• What are you judging success/achievement on? (to create the line)
  • What other factors do you need to consider?
  • What would you do next time?

You can ask (some of) these questions and then allow them to talk to those next to them before taking full group feedback or you can seek responses from them as they stand before you. It is also possible to ask a different question of each of them and ensure that everyone in the group has spoken in this task.

Ensure that you reflect with the group on their decision making related to subject knowledge/expertise/practical experience but also see if internal personal skills or sharing knowledge (communication) improves your ‘ranking’ in this way. End this quick session by releasing them back to their seats but also reminding them that all they have displayed in their ranking is their confidence rather than actual ability and therefore they are now able to create their “real” score or position through their own practice/effort.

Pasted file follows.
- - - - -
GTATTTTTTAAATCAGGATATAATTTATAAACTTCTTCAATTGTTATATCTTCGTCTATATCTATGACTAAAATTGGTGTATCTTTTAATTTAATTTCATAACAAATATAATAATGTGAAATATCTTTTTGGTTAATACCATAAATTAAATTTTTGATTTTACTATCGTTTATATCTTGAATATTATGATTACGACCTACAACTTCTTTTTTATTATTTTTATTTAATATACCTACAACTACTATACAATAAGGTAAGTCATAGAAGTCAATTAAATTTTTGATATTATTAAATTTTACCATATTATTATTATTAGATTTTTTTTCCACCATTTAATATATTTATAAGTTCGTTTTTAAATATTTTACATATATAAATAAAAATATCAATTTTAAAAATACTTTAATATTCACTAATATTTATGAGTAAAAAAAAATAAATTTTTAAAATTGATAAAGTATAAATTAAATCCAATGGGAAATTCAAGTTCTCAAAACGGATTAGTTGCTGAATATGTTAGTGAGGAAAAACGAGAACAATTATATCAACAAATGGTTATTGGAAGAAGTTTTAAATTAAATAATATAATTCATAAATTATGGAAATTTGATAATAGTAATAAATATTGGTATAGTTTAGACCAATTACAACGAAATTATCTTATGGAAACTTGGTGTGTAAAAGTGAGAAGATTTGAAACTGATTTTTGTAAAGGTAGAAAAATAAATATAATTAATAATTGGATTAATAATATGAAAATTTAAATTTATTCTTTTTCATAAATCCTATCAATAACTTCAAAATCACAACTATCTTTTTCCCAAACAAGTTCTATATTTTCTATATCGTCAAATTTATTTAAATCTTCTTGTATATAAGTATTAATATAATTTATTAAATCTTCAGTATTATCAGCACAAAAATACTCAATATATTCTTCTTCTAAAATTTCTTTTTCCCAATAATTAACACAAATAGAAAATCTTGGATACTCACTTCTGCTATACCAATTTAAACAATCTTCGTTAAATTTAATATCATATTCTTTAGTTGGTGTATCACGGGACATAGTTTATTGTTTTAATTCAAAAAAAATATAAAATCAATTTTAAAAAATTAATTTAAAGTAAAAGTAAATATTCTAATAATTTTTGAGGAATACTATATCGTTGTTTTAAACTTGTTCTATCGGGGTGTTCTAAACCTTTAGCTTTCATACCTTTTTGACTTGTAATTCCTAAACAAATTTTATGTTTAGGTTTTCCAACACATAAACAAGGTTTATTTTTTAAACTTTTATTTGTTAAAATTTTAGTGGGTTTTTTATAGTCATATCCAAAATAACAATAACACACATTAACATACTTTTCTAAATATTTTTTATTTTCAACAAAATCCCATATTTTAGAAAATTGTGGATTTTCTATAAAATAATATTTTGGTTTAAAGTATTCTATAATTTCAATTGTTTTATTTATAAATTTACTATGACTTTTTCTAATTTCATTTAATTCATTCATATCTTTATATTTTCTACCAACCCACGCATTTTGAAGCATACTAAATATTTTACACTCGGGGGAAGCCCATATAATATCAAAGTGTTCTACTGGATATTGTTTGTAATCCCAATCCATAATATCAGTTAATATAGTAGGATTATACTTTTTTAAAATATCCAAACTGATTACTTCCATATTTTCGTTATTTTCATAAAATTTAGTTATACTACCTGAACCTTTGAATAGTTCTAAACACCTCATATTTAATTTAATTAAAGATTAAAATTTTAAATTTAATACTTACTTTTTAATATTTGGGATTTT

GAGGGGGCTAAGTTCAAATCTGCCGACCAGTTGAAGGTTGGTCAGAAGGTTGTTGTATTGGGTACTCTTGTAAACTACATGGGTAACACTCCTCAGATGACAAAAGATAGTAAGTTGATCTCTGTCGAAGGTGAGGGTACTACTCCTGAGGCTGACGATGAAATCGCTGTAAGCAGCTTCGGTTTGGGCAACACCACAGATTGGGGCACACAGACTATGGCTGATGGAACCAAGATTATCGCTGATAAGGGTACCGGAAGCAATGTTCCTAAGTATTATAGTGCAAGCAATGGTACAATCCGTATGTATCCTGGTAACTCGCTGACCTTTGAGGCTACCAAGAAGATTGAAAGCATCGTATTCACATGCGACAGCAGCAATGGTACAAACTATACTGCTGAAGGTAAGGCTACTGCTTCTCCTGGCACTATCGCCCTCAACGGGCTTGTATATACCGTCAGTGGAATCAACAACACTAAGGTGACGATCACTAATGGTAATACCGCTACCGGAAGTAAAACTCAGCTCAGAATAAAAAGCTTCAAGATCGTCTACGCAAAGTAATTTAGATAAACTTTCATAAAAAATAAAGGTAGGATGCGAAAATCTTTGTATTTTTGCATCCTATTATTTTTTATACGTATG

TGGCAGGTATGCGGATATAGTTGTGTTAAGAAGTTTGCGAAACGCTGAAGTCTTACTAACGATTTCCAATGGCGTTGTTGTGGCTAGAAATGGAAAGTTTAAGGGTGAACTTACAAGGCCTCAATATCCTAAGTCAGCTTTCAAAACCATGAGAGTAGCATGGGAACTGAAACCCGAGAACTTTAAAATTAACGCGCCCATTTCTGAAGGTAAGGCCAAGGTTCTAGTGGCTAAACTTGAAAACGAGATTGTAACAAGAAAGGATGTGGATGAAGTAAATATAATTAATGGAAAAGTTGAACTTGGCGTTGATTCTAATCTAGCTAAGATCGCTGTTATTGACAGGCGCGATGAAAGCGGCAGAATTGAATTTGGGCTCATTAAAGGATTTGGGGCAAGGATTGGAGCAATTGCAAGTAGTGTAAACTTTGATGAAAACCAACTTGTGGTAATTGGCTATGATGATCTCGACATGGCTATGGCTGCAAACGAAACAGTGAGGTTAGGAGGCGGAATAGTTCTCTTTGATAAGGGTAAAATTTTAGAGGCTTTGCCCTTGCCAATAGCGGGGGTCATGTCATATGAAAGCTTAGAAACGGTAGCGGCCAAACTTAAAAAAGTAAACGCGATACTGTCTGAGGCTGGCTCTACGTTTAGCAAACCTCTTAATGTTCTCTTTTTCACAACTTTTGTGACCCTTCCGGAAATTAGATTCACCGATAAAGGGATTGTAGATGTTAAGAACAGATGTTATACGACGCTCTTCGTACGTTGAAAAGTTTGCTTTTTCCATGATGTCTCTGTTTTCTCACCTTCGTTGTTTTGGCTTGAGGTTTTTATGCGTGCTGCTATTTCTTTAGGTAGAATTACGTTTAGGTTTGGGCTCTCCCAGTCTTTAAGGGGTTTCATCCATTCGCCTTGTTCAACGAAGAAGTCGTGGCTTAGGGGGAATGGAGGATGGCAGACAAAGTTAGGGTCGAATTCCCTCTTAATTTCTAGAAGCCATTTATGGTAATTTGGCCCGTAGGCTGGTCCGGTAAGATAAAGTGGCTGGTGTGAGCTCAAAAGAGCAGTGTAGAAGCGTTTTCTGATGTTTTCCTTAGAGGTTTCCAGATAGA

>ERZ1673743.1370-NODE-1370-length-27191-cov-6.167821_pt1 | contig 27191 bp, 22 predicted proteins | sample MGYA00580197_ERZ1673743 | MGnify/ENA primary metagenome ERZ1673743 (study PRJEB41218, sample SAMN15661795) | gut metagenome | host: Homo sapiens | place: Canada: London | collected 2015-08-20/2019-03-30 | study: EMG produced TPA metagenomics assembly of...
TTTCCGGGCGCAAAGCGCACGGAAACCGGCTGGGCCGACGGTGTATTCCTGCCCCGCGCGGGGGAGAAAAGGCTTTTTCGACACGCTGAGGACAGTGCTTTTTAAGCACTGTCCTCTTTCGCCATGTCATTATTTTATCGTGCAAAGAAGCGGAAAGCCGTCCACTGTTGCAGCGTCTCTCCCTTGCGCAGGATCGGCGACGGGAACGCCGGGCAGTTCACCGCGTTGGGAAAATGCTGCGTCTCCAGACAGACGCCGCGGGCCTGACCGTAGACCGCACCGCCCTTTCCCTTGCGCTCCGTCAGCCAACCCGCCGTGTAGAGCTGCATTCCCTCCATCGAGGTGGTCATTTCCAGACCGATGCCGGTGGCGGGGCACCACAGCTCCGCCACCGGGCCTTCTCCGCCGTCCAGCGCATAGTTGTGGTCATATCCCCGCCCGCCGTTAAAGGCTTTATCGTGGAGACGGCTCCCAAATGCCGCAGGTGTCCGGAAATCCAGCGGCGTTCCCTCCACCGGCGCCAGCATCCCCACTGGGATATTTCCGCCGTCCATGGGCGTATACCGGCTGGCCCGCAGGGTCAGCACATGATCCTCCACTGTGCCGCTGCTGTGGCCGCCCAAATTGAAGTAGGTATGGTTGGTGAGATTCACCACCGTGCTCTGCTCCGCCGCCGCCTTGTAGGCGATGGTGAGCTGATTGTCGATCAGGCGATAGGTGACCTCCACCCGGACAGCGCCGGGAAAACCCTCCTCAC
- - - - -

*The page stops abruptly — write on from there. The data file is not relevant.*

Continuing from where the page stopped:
Skill Development:

Whilst the students have a short amount of time to find out what they need to know from each other, they have to use their interpersonal skills to ask the right questions. Some will be use a factual basis (previous scores obtained or exam results) others will judge on wider experience and knowledge. Itis important to reflect with the full group what they used to make these judgments and whether they could have taken other elements into account. Explore the important of communication and knowledge in achieving goals and encourage the students to consider their own action plan at the end. It is possible to determine a skill “take-away” or challenge to improve their “ranking” and this will deepen their understanding of skills in relation to knowledge.

Resources:

None

References:

N/A

About the Author
This guide was produced by Alison Price.

A Compendium of Pedagogies: THE USE OF HOT SEATS (QAA 5,6,7)

Group Size ? 1.) Small group (teams of 4-6)
2.) Individual Task